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The Newborn Bill of Rights

The newborn has the right to:

  1. Be born in as natural, loving and family-centered setting as possible with a knowledgeable, caring, conscientious birth attendant, either at home, in a birth center, or a progressive, family-centered hospital, as best meets the particular needs of the family.
  2. Be born vaginally, without intervention, drugs, induced labor, forceps, electronic fetal monitor, artificial rupture of the membrane or any other aggressive obstetrical procedure, barring absolute health necessity.
  3. Be born in the presence of his/her father and be held immediately after birth by the mother and father, barring absolute health contraindications. (Some hospitals allow the mother to hold her baby five minutes or so on the delivery table before taking him or her away. This does not constitute uninterrupted bonding.)
  4. Be kept warm after birth. Dangerous consequences can result from the loss of body heat. In most cases, the mother's body insures adequate warmth if the baby is covered with a blanket.
  5. Be fed on demand, in accordance with his/her body's need for food, rather than by an arbitrary imposed schedule. All babies should be considered for breast­feeding, as breast milk has been proven to be the superior food for infants.
  6. Be spared any painful procedure that is not absolutely necessary for his/her health or well being, such as routine administration of silver nitrate drops in the eyes. This procedure is useless for the 95% of all babies whose mothers do not have gonorrhea. Prophylactic ointments such as erythromycin or tetracycline, which do not sting, can be used.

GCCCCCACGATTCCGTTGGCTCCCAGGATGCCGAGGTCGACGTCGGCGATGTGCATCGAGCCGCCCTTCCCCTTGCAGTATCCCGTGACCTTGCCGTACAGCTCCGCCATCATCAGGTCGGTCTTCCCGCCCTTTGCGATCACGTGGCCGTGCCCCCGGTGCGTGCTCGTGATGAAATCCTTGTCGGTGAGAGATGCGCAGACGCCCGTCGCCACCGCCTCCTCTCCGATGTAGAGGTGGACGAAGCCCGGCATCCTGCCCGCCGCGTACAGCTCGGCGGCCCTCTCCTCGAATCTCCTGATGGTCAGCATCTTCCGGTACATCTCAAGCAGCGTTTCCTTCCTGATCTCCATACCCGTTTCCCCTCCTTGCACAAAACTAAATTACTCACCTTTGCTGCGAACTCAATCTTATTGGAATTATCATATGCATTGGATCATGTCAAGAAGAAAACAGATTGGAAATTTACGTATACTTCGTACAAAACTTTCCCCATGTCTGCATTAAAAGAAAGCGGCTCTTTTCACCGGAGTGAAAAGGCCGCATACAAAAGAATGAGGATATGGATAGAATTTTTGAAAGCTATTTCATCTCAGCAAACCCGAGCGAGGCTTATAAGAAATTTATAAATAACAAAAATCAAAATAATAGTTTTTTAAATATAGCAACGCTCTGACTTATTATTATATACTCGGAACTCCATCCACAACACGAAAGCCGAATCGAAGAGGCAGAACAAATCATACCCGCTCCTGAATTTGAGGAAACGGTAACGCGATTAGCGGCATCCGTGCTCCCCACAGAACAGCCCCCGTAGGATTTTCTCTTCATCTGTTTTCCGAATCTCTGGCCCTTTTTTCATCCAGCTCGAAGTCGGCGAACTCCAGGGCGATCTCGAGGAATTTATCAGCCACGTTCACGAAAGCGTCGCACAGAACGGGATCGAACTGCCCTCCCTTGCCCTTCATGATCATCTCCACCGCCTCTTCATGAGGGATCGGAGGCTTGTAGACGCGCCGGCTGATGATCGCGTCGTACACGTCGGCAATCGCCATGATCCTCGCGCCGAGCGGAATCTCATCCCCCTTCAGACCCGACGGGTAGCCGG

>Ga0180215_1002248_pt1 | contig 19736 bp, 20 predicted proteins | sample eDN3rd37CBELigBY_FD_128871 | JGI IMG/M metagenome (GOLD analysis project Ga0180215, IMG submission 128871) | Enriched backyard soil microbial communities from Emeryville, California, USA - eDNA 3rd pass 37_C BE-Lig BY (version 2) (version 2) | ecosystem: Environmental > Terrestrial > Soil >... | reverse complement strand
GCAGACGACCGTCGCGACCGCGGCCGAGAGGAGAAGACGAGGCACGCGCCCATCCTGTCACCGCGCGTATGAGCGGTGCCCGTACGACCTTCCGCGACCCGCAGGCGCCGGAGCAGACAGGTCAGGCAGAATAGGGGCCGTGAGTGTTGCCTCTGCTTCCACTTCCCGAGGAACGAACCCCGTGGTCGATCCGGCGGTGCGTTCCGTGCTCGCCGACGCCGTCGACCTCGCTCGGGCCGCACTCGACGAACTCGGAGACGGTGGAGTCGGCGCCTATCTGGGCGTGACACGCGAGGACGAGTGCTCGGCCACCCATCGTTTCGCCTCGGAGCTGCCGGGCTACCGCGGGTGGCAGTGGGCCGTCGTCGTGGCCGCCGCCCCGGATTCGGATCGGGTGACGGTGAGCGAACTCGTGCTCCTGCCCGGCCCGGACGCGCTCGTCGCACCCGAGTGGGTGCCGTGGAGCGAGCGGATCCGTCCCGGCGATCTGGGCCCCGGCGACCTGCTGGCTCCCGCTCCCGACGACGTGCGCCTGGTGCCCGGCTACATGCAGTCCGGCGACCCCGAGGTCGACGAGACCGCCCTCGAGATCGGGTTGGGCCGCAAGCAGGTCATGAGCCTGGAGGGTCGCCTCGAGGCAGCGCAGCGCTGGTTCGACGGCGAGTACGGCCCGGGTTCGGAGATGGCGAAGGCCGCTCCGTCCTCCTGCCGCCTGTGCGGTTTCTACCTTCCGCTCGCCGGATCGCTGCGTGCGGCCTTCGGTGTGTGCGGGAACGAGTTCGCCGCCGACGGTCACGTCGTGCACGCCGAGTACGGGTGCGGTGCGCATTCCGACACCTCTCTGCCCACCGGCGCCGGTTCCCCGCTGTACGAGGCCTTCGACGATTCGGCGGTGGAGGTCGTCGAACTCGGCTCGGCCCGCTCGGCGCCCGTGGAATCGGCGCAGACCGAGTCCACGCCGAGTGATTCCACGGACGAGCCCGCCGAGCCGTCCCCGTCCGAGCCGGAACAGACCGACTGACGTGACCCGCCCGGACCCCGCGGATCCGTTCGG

7. Be afforded necessary and appropriate treatment in the event of abnormality or illness, with all decisions being made with only the welfare of the child in mind. If a procedure is necessary, such as surgery for a hernia or other birth defect, the infant has the right to have appropriate, effective anesthesia, since all older individuals undergoing surgery are afforded this consideration.
  8.  Be allowed to keep all normally occurring parts of his/her body, including the foreskin, which is a useful, protective piece of body tissue.
  9.  Be spared any cosmetic procedure that involves alteration of normal structures, until the child is old enough to choose for him/herself whether or not he/she wishes it. Therefore, tattooing of child's body, piercing of a child's ears or circumcising a child's foreskin, done merely for the sake of the parent's sense of esthetics, is a basic violation of individual human rights, because a child cannot make a choice about it.
  10.  Be spared procedures done for demonstration and/or teaching purposes and routine procedures that exist only for the few who may need it.

This article first appeared in The Compleat Mother, Fall 1992. Reprinted with permission.

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